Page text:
The Long Wait

There you are, standing at the back of an eight-person line.  The register is only fifteen feet away.  Might as well be fifteen miles.  You try pretending like it's not that bad.   That of course fails.  A series of sighs and groans leave your mouth.  Under your breath, of course.

All you have is a gallon of milk.  You've needed this milk all week, but you thought, "I can wait.  I've got all week."  Now the week's over.  Way to go.  I guess you didn't learn your lesson from that one time you had all week to get gas.

You look down at your now lukewarm milk, and look back up.  Seriously, has the line gotten longer, or something?  Everyone in front of you has a full cart.  Well, not everyone.  Mr. Wellfare Check right in front of you has two carts.  Now's the time you wonder how much you even like milk.

Fifteen minutes pass.  Another fifteen more.  Now the only person in front of you is the able-bodied man on disability.  It hits you that you are paying for his groceries.  Try to resist the urge to throw your milk at the back of his head.

Hey, at least there are people behind you now.  You're not the low man on the totem pole anymore.

It's been twenty minutes, and the clerk is only three-quarters of the way through his first cart.  Also, your dependent has naturally been contesting the price nearly every item the cashier has scanned.  No, you're not dead and in hell, you're just losing your sanity.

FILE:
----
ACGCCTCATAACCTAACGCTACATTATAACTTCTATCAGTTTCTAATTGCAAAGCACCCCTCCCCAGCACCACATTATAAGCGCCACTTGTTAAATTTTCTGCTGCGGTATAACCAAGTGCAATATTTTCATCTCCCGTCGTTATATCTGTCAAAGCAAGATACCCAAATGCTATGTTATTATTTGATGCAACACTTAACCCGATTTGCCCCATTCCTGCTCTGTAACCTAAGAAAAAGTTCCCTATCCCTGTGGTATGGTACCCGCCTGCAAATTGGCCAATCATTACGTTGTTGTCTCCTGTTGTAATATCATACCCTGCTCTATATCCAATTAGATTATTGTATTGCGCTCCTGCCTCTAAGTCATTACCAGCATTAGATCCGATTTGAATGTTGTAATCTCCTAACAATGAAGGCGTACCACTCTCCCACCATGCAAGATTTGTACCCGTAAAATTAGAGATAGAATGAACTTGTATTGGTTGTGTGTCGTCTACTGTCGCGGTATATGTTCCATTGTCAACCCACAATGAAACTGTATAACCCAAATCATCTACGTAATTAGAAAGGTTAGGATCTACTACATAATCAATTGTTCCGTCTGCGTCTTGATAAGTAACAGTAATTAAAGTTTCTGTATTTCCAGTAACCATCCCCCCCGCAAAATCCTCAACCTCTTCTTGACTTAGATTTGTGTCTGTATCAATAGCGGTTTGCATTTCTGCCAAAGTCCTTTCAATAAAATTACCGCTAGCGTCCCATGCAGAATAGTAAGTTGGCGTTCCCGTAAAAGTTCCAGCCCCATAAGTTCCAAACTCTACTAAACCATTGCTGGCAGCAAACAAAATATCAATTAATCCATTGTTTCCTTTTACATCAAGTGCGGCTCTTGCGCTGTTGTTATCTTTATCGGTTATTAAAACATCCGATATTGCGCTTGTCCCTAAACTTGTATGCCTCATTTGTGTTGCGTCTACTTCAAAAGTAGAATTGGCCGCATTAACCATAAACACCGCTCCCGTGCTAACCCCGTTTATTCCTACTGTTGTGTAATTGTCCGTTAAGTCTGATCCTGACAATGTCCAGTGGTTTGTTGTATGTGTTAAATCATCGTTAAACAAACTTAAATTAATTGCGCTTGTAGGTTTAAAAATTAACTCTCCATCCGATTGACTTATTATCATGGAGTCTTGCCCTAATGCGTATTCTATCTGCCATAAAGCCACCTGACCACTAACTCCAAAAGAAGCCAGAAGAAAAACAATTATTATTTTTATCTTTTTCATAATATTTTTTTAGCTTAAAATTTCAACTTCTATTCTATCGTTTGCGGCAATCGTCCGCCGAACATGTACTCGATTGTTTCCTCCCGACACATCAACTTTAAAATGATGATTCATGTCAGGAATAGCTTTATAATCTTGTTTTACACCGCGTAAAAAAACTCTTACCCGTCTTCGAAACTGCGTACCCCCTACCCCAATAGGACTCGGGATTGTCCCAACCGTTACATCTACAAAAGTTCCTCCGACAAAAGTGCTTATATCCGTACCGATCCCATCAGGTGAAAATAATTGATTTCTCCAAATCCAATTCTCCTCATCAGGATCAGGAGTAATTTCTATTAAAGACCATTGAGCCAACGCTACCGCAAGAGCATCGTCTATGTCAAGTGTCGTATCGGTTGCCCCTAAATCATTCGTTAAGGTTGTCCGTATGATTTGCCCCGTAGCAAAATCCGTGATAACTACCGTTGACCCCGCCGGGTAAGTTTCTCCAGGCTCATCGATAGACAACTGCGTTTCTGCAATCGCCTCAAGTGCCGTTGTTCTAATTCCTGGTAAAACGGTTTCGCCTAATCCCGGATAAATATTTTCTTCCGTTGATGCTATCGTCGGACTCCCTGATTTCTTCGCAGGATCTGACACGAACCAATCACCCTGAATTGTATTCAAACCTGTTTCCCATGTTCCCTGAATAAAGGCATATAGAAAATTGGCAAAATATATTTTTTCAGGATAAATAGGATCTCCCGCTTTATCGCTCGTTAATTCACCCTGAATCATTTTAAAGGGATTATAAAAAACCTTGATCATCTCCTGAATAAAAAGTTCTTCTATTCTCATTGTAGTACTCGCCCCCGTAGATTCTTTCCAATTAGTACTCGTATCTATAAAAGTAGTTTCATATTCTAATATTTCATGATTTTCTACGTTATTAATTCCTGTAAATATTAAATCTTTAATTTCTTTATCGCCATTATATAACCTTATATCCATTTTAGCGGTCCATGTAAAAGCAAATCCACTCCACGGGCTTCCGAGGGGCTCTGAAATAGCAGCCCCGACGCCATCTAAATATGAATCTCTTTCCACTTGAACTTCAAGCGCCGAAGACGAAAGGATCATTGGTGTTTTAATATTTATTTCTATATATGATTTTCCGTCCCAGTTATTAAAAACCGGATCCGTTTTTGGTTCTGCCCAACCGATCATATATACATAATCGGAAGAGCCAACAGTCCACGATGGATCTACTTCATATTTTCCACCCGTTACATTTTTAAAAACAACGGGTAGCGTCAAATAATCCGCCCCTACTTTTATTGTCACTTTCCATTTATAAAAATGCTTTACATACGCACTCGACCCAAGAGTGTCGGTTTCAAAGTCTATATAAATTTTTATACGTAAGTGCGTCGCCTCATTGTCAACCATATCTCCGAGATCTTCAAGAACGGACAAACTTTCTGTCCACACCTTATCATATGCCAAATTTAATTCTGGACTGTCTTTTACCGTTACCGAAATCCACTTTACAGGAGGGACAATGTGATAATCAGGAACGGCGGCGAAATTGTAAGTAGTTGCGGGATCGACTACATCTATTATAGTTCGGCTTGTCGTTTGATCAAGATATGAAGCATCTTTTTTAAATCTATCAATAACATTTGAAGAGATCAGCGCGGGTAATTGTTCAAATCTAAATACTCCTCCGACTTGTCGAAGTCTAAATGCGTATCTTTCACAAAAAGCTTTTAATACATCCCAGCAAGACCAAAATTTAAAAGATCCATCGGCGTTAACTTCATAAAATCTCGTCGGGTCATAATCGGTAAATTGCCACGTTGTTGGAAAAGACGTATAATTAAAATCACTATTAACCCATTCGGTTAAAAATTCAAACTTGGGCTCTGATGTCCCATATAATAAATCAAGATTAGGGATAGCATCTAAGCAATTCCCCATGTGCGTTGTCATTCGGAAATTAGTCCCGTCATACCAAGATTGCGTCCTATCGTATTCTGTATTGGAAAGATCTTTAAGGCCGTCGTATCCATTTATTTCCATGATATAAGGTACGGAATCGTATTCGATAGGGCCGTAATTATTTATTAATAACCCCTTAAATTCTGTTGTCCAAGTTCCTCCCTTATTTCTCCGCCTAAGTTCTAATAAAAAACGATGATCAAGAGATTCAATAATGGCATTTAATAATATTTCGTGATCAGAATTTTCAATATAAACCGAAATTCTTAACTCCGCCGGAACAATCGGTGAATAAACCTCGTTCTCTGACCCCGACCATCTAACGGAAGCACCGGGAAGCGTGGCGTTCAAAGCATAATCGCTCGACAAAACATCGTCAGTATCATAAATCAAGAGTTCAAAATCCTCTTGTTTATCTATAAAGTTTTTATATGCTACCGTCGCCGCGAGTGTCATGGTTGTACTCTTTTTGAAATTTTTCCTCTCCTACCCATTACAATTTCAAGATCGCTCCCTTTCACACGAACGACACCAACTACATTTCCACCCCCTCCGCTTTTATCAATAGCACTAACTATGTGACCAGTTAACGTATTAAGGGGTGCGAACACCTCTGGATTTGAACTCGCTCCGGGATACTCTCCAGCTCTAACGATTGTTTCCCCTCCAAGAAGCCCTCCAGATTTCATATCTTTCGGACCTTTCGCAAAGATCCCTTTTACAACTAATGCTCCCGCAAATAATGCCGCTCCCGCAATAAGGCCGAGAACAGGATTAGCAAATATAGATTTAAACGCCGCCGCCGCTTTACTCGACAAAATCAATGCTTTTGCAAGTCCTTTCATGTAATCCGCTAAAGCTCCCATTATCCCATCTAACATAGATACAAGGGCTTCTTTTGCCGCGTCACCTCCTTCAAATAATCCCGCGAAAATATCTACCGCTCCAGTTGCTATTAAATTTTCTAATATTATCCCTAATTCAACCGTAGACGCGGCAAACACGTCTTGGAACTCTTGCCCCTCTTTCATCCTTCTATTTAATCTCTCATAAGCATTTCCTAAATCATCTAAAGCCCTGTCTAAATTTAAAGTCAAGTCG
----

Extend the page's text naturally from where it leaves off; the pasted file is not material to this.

All hope seems lost.  You're considering getting on your knees and praying, but wait.  What's that to your right?  They just turned the light on for the Ten-Items-Or-Less aisle!  Hallelujah!  You run for the register like a dog for a fire hydrant.  You smack your gallon of milk on the counter, marking your territory.  You glance back at the other register, and see everyone you left behind.  On their faces are are expressions of jealously, and of, "Did he really just run like that?"  As if you care.  It just makes you feel even more triumphant.

Well, you paid for your milk, got your bag, and are now on your way out.  The thought of flipping off the guy with the two carts crosses your mind.  You decide against it.  He may not actually be disabled, but you don't want to be known as the person who shot the bird at a man on welfare.

Okay, you've had enough of this place.  Just please, for the sake of everything that is holy, don't forget about the milk ever again.


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